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Behind the seams

Laia Blanch spoke to Amirul Haque Amin, president of the National Garment Workers Federation in Bangladesh

March 18, 2011
7 min read

Britain is familiar with headlines decrying the sweatshop conditions in which high street clothes are made. Sweatshop workers are often presented simply as victims. Yet last year in Bangladesh, workers organised through the National Garment Workers Federation (NGWF) won an 80 per cent increase in the minimum wage in the garment industry. In a country where women are often expected not to take part in political life, more than half of the union’s 27,000 members are female, a proportion that is reflected in its executive committee.

War on Want has worked in close partnership with the NGWF for many years, exposing the conditions in supply chains serving British retailers such as Tesco, Asda and Primark, as well as securing funds to help with the NGWF’s organising on the ground. This partnership, along with that of other allies such as Labour Behind the Label, has made sweatshops an important issue in both the UK and Bangladesh.

The NGWF was founded in 1984. How has the union gone about improving the lives of garment workers?

Since 1984, the NGWF has been campaigning to ensure fair wages, equal rights, dignity and the empowerment of women garment workers. As well as organising workers in the factories into trade unions and factory committees, we have provided training and education, undertaken campaigning and lobbying in Bangladesh, and put pressure on garment factory owners, the government and multinationals. We have also won legal aid for victimised workers, as well as taking dispute resolutions through the established legal mechanisms. Mobilising solidarity between garment workers, retail workers and consumers in the North, and with trade unions in the South, has also been a priority.

What elements of the NGWF’s work proved most successful in winning the minimum wage increase?

The most important strategy has been organising the garment workers themselves. Since our inception, the NGWF has been organising garment workers to fight for their rights, establishing 1,000 factory committees and more than 30 factory-affiliated unions. We have also been coordinating and gathering support from other unions and labour rights organisations to increase the minimum wage and campaign for a living wage.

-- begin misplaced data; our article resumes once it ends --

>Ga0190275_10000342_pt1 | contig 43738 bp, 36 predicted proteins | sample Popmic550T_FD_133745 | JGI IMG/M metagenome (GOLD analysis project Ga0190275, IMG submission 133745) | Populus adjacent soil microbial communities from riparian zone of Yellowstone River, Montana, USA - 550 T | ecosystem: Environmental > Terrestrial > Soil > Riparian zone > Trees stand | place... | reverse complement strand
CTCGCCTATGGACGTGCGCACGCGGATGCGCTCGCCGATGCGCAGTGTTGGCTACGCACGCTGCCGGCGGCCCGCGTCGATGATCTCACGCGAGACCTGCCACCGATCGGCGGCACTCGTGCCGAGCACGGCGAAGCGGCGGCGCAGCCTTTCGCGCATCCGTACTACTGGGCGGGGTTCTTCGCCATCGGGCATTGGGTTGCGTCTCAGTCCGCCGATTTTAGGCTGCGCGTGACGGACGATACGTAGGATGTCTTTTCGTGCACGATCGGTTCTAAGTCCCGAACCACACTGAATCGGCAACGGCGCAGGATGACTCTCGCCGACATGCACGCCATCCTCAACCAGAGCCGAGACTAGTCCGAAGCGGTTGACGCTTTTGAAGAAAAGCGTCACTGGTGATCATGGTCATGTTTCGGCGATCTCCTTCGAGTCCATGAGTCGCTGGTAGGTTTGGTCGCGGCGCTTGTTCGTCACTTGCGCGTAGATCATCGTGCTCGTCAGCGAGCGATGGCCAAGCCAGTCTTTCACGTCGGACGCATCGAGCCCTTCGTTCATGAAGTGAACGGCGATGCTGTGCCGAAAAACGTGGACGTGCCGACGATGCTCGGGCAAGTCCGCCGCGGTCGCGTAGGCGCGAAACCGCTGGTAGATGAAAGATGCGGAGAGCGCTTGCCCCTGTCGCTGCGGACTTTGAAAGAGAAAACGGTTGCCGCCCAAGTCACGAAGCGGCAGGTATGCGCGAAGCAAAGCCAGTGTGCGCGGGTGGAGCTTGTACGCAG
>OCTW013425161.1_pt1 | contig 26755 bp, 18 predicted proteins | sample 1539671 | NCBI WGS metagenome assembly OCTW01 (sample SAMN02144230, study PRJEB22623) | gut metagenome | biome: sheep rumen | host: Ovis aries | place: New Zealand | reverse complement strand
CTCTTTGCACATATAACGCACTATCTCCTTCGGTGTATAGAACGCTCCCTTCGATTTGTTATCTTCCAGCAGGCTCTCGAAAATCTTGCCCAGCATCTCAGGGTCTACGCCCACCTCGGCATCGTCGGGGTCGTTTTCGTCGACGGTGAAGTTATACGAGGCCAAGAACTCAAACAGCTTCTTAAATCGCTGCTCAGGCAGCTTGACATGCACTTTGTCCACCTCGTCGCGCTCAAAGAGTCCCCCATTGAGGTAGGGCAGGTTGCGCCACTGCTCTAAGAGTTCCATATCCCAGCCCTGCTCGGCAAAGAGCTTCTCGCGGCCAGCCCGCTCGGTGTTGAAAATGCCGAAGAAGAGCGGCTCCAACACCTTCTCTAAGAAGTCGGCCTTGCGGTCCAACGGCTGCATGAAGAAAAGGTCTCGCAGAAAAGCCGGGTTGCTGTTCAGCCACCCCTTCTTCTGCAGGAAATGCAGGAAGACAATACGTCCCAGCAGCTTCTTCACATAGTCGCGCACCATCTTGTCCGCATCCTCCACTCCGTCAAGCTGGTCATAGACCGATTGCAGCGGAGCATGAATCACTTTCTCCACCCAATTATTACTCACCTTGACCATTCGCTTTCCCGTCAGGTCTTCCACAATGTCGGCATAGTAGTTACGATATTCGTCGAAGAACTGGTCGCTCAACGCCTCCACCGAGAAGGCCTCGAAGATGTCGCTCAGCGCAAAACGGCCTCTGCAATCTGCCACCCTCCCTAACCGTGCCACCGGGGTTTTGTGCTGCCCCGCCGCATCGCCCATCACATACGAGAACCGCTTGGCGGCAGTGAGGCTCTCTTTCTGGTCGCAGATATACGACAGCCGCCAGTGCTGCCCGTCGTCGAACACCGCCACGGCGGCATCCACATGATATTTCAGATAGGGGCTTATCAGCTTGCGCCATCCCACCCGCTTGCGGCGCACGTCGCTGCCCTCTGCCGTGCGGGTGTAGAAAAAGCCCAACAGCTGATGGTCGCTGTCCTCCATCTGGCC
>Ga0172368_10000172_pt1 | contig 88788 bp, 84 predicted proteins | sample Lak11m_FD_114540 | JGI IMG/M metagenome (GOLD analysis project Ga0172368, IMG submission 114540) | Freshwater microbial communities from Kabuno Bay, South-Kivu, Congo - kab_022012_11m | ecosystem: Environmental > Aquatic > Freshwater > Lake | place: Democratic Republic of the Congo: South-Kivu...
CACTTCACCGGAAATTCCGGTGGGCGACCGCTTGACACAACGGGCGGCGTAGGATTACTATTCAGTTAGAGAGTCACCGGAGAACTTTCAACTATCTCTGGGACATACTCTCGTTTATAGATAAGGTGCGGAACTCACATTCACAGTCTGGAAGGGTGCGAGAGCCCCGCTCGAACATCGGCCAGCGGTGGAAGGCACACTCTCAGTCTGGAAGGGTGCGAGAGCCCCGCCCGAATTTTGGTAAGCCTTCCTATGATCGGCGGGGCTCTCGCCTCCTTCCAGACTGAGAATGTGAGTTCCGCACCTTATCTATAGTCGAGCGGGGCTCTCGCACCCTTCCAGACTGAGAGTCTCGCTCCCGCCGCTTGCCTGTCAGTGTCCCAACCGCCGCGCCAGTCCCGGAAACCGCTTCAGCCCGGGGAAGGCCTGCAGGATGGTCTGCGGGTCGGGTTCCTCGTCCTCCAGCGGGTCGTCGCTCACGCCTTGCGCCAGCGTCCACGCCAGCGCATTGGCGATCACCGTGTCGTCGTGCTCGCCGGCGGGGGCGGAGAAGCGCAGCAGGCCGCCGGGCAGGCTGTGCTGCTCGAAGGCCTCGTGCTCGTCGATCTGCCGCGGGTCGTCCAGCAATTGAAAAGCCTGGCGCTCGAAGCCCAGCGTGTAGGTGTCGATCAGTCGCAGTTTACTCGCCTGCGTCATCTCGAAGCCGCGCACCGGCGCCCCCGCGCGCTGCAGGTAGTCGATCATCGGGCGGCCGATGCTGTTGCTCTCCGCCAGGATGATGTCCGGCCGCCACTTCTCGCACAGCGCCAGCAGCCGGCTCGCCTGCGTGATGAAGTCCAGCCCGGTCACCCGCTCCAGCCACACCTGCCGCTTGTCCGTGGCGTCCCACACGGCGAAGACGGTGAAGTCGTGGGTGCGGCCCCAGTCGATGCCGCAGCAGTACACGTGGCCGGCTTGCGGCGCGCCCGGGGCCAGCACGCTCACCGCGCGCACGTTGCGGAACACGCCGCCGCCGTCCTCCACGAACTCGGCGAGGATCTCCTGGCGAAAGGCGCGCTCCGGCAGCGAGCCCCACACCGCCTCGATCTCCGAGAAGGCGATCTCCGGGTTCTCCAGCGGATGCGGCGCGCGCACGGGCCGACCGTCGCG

However, another strategy which has become increasingly important has been putting pressure on factory owners, the government and companies by ensuring that a fair price is paid for garments made in Bangladesh. International connections have been crucial here – with other unions in the sector, and with labour and human rights organisations. We have also lobbied democratic and leftist parties which stand for workers’ rights.

How has the involvement of women garment workers grown in significance over the NGWF’s lifespan?

First of all, 85 per cent of the three million workers in Bangladesh’s 4,500 garment factories are women. The garments those factories produce make up 70 per cent of the country’s total exports, yet the workers are highly exploited. The size of Bangladesh’s garment sector has grown significantly since the NGWF started, but the percentage of women workers has remained more or less the same. However, initially the percentage of women members in the NGWF was very low. Now our total membership exceeds 27,000, and more than 50 per cent are women.

Within the NGWF, the executive committee consists of 30 people, 17 of whom are women. Many of the leading positions, like vice-president, general secretary and treasurer, are held by women activists. In 1984, when we organised different types of demonstrations – rallies, meetings or protests – the number of women participating was low. Now, if you see a demonstration or a protest, the majority, probably around 80 per cent in fact, are women activists.